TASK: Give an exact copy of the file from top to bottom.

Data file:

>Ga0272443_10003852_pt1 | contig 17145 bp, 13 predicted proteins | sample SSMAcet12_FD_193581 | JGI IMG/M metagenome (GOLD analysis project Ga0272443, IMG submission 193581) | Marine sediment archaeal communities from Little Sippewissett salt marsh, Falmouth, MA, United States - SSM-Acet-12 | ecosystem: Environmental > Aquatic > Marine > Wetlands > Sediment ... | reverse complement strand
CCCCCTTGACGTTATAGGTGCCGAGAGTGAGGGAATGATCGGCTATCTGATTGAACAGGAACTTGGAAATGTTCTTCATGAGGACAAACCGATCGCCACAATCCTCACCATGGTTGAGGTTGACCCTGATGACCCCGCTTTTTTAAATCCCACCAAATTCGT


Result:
>Ga0272443_10003852_pt1 | contig 17145 bp, 13 predicted proteins | sample SSMAcet12_FD_193581 | JGI IMG/M metagenome (GOLD analysis project Ga0272443, IMG submission 193581) | Marine sediment archaeal communities from Little Sippewissett salt marsh, Falmouth, MA, United States - SSM-Acet-12 | ecosystem: Environmental > Aquatic > Marine > Wetlands > Sediment ... | reverse complement strand
CCCCCTTGACGTTATAGGTGCCGAGAGTGAGGGAATGATCGGCTATCTGATTGAACAGGAACTTGGAAATGTTCTTCATGAGGACAAACCGATCGCCACAATCCTCACCATGGTTGAGGTTGACCCTGATGACCCCGCTTTTTTAAATCCCACCAAATTCGT